How to Determine Working Voltage & Tolerance for Isolation Barriers?


RT Peasant

I'm curious how other companies determine working voltages for isolation barriers, and in particular, how they factor in production tolerances. I measured one barrier at 462 Vrms. With production tolerances, this number might vary by 7% or so. Measuring this voltage is time consuming, so I've only measured it on one unit. Is a sample size of one generally considered adequate, because the standards have margin built into them already?

Suppose instead of 7% production tolerance, that the number was higher, like 15% or 20%? At what point should I add in margin to account for tolerance?


Super Moderator
Re: Considering tolerance for determining working voltage?

A Quick Bump!

Can someone help?

Thank you very much!

Peter Selvey

Super Moderator
Re: How to Tolerance for determining Working Voltage

Selecting what to measure in production will depend on a number of factors including expected variation, margin to the limit and criticality of the limit (as you say, the limit might have some buffer built in).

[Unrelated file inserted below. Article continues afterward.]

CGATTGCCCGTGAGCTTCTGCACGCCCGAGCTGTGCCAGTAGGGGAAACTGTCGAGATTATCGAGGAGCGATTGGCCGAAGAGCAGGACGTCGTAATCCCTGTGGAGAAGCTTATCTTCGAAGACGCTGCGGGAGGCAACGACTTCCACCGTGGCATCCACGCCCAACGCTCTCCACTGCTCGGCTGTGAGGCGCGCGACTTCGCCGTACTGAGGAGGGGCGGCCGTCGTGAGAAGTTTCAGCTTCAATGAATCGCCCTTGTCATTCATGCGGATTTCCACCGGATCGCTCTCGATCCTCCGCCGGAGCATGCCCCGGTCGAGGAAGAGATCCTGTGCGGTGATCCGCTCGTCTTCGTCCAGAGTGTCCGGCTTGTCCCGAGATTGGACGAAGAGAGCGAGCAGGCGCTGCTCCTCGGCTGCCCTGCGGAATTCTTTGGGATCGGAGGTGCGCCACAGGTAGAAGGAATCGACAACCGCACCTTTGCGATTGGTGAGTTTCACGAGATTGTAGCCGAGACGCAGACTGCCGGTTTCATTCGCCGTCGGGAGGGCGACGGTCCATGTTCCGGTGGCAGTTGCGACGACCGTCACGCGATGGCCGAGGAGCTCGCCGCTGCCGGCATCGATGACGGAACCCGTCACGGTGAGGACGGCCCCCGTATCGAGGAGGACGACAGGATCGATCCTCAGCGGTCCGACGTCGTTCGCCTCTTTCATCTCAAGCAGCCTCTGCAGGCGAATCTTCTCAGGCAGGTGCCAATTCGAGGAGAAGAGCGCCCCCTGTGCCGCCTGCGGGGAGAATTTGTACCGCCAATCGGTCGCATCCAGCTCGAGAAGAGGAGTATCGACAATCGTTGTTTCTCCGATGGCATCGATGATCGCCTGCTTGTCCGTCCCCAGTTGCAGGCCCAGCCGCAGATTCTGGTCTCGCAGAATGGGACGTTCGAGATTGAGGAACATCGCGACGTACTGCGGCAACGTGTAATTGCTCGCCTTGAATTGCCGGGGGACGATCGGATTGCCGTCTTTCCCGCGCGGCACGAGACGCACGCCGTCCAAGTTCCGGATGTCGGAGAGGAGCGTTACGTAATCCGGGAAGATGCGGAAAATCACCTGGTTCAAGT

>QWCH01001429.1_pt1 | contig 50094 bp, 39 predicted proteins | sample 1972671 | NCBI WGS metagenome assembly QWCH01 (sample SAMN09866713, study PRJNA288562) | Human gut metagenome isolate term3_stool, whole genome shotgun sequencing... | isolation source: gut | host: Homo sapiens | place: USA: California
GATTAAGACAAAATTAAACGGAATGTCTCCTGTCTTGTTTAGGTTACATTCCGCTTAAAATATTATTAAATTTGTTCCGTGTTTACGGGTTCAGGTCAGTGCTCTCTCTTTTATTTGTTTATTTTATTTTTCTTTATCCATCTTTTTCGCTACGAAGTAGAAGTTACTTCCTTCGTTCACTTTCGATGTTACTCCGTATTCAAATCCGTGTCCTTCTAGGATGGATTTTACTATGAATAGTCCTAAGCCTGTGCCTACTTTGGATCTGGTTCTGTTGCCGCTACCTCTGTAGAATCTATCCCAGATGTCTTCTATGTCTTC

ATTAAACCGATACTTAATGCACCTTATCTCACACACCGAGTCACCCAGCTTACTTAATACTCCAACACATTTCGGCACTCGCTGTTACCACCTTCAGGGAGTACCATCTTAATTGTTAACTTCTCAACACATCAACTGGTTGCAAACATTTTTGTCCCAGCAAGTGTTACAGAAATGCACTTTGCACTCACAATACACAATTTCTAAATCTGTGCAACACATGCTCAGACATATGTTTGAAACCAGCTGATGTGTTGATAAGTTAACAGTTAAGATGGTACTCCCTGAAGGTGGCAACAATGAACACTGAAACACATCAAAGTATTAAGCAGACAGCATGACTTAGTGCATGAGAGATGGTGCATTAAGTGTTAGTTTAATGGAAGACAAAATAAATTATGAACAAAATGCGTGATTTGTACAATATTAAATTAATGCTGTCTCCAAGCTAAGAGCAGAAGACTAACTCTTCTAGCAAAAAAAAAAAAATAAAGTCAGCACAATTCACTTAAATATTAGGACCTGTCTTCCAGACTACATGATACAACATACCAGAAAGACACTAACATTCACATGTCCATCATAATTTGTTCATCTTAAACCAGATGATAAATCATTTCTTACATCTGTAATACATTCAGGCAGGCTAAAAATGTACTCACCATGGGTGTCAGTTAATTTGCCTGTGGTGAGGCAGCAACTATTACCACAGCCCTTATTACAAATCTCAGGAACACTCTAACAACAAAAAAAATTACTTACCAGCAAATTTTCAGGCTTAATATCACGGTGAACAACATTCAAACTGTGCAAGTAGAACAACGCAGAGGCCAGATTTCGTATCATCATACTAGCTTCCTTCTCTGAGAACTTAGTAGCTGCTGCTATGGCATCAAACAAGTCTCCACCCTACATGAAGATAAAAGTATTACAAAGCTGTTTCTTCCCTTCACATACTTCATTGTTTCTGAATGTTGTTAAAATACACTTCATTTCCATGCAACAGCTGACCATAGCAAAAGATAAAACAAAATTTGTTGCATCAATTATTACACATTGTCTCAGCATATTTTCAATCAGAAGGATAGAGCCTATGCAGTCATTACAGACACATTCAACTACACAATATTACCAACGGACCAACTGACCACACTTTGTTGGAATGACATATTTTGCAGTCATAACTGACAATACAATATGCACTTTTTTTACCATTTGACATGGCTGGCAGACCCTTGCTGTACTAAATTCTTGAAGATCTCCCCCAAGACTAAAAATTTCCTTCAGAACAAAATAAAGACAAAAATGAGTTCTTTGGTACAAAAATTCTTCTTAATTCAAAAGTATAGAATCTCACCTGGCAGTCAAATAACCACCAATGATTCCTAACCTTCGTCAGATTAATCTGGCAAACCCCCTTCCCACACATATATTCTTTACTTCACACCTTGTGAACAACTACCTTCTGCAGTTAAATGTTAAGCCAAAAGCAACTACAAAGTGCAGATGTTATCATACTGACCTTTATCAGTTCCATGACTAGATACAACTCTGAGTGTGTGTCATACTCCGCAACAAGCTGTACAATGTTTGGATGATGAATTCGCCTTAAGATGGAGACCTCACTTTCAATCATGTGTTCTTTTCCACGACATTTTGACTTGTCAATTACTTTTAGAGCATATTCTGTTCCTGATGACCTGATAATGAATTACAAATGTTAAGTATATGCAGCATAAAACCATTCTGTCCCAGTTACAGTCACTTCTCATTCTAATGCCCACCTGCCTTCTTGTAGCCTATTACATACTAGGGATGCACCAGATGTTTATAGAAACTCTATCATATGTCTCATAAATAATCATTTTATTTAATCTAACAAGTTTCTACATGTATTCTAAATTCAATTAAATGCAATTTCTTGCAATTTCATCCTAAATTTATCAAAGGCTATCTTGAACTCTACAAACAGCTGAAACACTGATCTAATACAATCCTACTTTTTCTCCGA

For working voltage, it is not standard (normal) practice to measure in production as far as I am aware. It is not stated anywhere, but the limits do have some buffers, and you may anyhow have some margin in your design. For example, if you are using triple insulation in transformer for the 460Vrms, it is probably rated (and production tested) for 700Vrms.

It is worth to note that Vrms and Vp measurements at high frequency are dubious in the first place. The main problem is the probes: experiments in several qualified labs and manufacturer labs comparing two "calibrated" HV probes often find 10-20% difference in measurements at frequencies above 10kHz. The probe "calibration" is only for dc/50-60Hz where the probes are operating in a reliable resistive region. At higher frequency the probes use a capacitive divider which is not checked by the calibration lab and often has errors > 10%. Capacitive dividers are also unstable with temperature, voltage, frequency and the environment and they are really there just to show the shape of the waveform, not absolute values.

Oscilloscopes also have frequency errors which are not covered by calibration, although these tend to be within 3%. On top of that stray paths, even with differential measurements, can ad errors. Just the layout of the cables changes the result.

The upshot is, any measurement at HF needs to be taken with a grain of salt. Even the production variations are likely to be, at least in part, measurement related.

All of this assumes, of course that the 462Vrms is measured at HF in a switching transformer ... if not please ignore the above rambling!
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